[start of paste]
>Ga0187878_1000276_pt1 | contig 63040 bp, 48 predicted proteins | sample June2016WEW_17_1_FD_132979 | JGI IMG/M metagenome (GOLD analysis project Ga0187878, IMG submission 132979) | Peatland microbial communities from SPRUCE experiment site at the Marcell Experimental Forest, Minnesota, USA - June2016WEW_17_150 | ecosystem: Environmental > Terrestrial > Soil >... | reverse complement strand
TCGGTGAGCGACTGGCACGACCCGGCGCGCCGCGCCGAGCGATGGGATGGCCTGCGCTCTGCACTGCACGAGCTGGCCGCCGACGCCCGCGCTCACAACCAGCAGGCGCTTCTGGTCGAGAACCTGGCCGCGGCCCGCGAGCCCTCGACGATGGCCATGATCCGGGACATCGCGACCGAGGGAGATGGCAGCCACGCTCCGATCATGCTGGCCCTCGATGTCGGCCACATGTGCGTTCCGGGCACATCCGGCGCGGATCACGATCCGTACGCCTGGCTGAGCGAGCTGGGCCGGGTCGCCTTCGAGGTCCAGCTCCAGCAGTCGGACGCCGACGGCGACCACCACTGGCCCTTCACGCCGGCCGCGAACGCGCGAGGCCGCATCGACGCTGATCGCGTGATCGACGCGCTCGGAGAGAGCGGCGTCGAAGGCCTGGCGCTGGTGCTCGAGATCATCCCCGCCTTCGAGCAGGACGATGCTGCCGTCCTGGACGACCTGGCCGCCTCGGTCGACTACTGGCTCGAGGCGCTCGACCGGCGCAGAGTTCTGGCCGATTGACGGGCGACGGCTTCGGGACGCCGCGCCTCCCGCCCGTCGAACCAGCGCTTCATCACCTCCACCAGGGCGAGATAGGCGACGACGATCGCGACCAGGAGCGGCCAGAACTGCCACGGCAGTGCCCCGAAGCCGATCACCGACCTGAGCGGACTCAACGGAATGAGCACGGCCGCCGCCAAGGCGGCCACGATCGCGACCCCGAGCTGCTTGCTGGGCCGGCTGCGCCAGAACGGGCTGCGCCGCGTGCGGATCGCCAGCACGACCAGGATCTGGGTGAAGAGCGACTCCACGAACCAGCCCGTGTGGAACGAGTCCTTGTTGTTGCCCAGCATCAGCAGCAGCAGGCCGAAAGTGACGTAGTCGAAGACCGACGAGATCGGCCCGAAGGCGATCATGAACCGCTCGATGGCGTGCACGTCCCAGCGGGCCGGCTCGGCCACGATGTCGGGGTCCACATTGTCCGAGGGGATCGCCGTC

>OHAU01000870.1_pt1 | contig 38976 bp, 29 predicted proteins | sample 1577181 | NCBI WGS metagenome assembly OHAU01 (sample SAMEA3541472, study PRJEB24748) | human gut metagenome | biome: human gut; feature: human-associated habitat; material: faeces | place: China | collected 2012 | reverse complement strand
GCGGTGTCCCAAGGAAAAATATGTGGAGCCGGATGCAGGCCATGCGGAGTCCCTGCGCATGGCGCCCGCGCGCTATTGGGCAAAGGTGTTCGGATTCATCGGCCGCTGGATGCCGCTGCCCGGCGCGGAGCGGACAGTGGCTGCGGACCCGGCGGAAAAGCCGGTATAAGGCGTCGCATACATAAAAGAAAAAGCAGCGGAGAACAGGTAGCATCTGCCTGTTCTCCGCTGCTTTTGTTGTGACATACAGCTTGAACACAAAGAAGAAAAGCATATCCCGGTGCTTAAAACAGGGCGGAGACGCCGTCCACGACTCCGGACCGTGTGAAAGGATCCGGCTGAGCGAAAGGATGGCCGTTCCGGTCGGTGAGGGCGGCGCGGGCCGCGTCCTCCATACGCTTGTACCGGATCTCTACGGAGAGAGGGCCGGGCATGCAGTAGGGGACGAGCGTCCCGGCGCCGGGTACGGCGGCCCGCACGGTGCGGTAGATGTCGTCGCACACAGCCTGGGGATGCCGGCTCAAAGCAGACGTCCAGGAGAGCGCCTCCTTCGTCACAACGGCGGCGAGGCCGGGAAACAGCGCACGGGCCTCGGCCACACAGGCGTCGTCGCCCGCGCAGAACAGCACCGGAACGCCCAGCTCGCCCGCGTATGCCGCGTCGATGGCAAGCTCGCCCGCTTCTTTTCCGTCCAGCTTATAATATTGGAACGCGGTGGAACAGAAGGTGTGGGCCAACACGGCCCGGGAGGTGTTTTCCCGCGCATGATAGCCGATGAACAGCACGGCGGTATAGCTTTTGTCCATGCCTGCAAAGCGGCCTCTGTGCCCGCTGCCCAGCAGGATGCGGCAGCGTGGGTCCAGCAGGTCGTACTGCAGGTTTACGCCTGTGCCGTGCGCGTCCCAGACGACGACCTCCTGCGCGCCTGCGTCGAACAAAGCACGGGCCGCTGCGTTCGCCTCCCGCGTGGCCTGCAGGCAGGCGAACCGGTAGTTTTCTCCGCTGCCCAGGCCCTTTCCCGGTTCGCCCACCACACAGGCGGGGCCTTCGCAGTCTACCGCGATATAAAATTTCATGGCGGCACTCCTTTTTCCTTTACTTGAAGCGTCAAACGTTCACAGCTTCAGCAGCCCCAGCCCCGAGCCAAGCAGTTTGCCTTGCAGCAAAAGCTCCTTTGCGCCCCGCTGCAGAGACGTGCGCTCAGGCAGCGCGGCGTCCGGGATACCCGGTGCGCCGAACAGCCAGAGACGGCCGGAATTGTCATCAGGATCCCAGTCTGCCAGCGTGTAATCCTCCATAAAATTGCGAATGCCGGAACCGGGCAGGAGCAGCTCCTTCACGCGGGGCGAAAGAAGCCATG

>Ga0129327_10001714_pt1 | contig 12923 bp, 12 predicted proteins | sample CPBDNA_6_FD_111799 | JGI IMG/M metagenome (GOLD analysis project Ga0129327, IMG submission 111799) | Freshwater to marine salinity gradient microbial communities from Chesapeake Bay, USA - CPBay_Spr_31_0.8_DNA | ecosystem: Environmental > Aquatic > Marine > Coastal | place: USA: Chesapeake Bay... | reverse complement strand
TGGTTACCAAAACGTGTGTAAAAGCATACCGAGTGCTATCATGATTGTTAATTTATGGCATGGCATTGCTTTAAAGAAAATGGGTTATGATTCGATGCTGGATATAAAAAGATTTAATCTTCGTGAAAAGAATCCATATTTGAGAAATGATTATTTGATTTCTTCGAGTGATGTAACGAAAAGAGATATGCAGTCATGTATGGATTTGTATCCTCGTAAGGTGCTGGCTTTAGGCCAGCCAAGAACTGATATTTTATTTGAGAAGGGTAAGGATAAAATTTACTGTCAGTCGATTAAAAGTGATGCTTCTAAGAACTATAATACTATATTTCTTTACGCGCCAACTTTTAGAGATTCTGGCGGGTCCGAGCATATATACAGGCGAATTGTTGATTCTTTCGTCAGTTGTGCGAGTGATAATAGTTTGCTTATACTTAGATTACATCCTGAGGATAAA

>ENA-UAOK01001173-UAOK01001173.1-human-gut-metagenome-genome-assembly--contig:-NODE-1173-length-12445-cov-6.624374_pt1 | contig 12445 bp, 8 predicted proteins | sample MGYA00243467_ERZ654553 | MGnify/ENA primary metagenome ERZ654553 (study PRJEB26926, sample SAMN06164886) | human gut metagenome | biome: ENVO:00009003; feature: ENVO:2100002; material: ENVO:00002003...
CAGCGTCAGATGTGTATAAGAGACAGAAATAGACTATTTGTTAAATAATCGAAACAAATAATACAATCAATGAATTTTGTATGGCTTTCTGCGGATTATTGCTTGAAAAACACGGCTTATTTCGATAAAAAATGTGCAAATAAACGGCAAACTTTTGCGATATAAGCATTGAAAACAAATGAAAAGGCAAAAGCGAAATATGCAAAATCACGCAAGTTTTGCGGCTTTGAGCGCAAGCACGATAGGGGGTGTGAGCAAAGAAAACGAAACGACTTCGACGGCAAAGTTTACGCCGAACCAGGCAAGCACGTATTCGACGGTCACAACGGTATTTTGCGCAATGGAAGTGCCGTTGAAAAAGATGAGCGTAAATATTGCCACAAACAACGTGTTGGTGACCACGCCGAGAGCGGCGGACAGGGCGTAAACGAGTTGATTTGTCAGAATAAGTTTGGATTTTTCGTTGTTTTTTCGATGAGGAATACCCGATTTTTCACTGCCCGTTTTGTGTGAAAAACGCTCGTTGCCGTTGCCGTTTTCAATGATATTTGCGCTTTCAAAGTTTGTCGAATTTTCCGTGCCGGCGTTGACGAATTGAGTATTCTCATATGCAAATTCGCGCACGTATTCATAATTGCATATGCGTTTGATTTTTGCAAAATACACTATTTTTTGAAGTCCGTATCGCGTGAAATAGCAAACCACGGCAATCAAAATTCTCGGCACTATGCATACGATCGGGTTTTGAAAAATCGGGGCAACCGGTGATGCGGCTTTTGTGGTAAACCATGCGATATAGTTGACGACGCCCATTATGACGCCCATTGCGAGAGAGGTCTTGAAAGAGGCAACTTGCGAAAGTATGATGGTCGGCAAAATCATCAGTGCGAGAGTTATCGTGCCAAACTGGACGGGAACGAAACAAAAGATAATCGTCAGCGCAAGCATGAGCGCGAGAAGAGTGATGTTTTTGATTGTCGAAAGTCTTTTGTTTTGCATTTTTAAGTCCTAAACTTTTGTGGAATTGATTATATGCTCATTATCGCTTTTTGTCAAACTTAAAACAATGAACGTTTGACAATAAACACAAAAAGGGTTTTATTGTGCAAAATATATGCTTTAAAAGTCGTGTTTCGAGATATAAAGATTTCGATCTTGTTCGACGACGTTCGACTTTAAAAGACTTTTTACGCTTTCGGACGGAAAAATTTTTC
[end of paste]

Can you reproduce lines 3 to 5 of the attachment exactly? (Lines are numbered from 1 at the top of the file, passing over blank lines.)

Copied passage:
>OHAU01000870.1_pt1 | contig 38976 bp, 29 predicted proteins | sample 1577181 | NCBI WGS metagenome assembly OHAU01 (sample SAMEA3541472, study PRJEB24748) | human gut metagenome | biome: human gut; feature: human-associated habitat; material: faeces | place: China | collected 2012 | reverse complement strand
GCGGTGTCCCAAGGAAAAATATGTGGAGCCGGATGCAGGCCATGCGGAGTCCCTGCGCATGGCGCCCGCGCGCTATTGGGCAAAGGTGTTCGGATTCATCGGCCGCTGGATGCCGCTGCCCGGCGCGGAGCGGACAGTGGCTGCGGACCCGGCGGAAAAGCCGGTATAAGGCGTCGCATACATAAAAGAAAAAGCAGCGGAGAACAGGTAGCATCTGCCTGTTCTCCGCTGCTTTTGTTGTGACATACAGCTTGAACACAAAGAAGAAAAGCATATCCCGGTGCTTAAAACAGGGCGGAGACGCCGTCCACGACTCCGGACCGTGTGAAAGGATCCGGCTGAGCGAAAGGATGGCCGTTCCGGTCGGTGAGGGCGGCGCGGGCCGCGTCCTCCATACGCTTGTACCGGATCTCTACGGAGAGAGGGCCGGGCATGCAGTAGGGGACGAGCGTCCCGGCGCCGGGTACGGCGGCCCGCACGGTGCGGTAGATGTCGTCGCACACAGCCTGGGGATGCCGGCTCAAAGCAGACGTCCAGGAGAGCGCCTCCTTCGTCACAACGGCGGCGAGGCCGGGAAACAGCGCACGGGCCTCGGCCACACAGGCGTCGTCGCCCGCGCAGAACAGCACCGGAACGCCCAGCTCGCCCGCGTATGCCGCGTCGATGGCAAGCTCGCCCGCTTCTTTTCCGTCCAGCTTATAATATTGGAACGCGGTGGAACAGAAGGTGTGGGCCAACACGGCCCGGGAGGTGTTTTCCCGCGCATGATAGCCGATGAACAGCACGGCGGTATAGCTTTTGTCCATGCCTGCAAAGCGGCCTCTGTGCCCGCTGCCCAGCAGGATGCGGCAGCGTGGGTCCAGCAGGTCGTACTGCAGGTTTACGCCTGTGCCGTGCGCGTCCCAGACGACGACCTCCTGCGCGCCTGCGTCGAACAAAGCACGGGCCGCTGCGTTCGCCTCCCGCGTGGCCTGCAGGCAGGCGAACCGGTAGTTTTCTCCGCTGCCCAGGCCCTTTCCCGGTTCGCCCACCACACAGGCGGGGCCTTCGCAGTCTACCGCGATATAAAATTTCATGGCGGCACTCCTTTTTCCTTTACTTGAAGCGTCAAACGTTCACAGCTTCAGCAGCCCCAGCCCCGAGCCAAGCAGTTTGCCTTGCAGCAAAAGCTCCTTTGCGCCCCGCTGCAGAGACGTGCGCTCAGGCAGCGCGGCGTCCGGGATACCCGGTGCGCCGAACAGCCAGAGACGGCCGGAATTGTCATCAGGATCCCAGTCTGCCAGCGTGTAATCCTCCATAAAATTGCGAATGCCGGAACCGGGCAGGAGCAGCTCCTTCACGCGGGGCGAAAGAAGCCATG

>Ga0129327_10001714_pt1 | contig 12923 bp, 12 predicted proteins | sample CPBDNA_6_FD_111799 | JGI IMG/M metagenome (GOLD analysis project Ga0129327, IMG submission 111799) | Freshwater to marine salinity gradient microbial communities from Chesapeake Bay, USA - CPBay_Spr_31_0.8_DNA | ecosystem: Environmental > Aquatic > Marine > Coastal | place: USA: Chesapeake Bay... | reverse complement strand